If the buyer-agent writes the offer with a 3% or 4% seller contribution to the buyers’ closing costs, then the commission can get paid plus cover some or all of the buyers’ other closing costs too. Sellers typically want to offset with a higher price to compensate, which can make the appraisal more challenging, but once the home has been on the market for a few weeks maybe the seller will take less?

This is the reasonable solution that can solve everything.

Prior to the Frenzy, seller contributions were more common, especially with first-time homebuyers who were tight on cash. But concessions all but went away once bidding wars started breaking out everywhere. If there are multiple offers now, the ones without a request for seller concessions will probably float to the top of the pile.

Why am I skeptical?

Three reasons:

  • Sellers will have already been told that they don’t have to pay for the buyer-agent.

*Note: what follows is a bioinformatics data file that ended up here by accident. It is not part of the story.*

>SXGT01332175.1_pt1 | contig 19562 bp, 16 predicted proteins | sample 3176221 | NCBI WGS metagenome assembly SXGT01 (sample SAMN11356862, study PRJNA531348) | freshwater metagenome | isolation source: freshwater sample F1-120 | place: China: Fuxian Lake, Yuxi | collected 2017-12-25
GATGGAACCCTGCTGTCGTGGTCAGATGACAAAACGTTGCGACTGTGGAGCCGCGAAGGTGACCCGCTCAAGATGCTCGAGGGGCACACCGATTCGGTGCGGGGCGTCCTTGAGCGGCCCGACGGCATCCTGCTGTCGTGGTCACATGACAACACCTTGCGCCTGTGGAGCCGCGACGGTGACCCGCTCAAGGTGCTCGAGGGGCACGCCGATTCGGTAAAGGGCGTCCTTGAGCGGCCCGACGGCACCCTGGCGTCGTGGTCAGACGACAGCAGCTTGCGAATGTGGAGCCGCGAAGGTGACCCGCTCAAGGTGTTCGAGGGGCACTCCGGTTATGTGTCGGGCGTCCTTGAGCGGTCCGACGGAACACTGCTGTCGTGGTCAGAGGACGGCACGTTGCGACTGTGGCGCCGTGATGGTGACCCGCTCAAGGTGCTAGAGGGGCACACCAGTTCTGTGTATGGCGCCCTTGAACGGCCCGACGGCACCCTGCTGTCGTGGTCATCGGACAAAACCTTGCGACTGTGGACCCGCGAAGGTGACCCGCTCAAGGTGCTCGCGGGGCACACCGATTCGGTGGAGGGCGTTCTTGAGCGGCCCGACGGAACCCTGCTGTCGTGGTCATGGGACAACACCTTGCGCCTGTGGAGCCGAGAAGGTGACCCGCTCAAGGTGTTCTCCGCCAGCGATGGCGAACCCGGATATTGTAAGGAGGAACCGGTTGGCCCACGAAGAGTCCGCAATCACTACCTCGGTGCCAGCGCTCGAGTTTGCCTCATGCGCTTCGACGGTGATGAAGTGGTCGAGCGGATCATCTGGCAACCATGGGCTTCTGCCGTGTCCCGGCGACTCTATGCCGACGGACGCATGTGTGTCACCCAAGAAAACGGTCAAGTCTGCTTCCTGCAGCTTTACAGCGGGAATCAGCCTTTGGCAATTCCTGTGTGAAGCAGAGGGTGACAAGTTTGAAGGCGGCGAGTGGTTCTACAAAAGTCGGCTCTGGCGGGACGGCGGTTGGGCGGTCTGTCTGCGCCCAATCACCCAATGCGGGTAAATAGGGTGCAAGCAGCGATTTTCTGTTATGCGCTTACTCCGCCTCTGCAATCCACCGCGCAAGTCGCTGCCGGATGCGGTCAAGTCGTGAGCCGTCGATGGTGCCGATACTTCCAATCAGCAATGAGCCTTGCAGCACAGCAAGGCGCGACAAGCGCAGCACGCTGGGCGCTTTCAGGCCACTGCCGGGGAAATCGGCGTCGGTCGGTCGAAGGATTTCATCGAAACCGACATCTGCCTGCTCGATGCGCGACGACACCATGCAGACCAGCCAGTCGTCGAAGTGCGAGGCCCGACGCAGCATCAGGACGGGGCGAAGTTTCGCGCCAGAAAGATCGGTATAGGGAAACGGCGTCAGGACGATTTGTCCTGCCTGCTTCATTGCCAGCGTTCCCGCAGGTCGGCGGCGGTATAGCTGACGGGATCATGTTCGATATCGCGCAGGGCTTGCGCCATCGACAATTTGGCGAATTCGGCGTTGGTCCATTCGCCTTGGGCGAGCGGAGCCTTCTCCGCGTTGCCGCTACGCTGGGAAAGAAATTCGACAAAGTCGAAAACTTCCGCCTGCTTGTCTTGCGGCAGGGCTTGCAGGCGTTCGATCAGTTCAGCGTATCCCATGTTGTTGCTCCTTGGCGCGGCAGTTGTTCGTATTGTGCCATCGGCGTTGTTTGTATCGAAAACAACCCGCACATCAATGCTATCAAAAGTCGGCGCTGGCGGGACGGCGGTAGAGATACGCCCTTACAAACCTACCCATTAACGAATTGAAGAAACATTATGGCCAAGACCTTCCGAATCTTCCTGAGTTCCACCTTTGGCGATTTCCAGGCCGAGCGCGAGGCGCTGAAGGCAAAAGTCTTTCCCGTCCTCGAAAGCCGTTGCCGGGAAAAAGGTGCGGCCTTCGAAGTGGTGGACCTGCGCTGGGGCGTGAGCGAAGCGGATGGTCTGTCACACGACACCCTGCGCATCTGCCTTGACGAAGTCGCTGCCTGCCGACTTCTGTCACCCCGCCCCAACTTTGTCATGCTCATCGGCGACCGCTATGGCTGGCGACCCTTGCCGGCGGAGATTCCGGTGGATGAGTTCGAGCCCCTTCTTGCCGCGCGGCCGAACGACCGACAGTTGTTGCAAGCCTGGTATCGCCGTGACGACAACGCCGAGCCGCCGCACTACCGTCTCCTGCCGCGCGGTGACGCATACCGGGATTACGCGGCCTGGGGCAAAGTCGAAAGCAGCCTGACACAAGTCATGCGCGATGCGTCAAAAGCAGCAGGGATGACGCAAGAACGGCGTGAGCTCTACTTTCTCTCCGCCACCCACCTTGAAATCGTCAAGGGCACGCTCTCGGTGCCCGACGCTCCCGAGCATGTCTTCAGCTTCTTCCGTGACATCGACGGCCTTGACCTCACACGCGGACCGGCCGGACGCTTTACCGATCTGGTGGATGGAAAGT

• If there is another offer that doesn’t request a concession, then it will likely be favored.
  • The seller and listing agent will want to negotiate the amount.

You would think that sellers could just focus on the amount of their net proceeds, but some get weird about paying concessions. If the listing agent is experienced/strong and wants to stand by his fellow agents, then he will explain it in a way that the sellers see the obvious benefit – it gets your house sold.

But it’s not a slam dunk. At least not yet, though a solid advertising campaign by NAR and CAR could go a long ways to making it the palatable solution for everyone in America to transact the same old way that we’ve been doing it for 100+ years.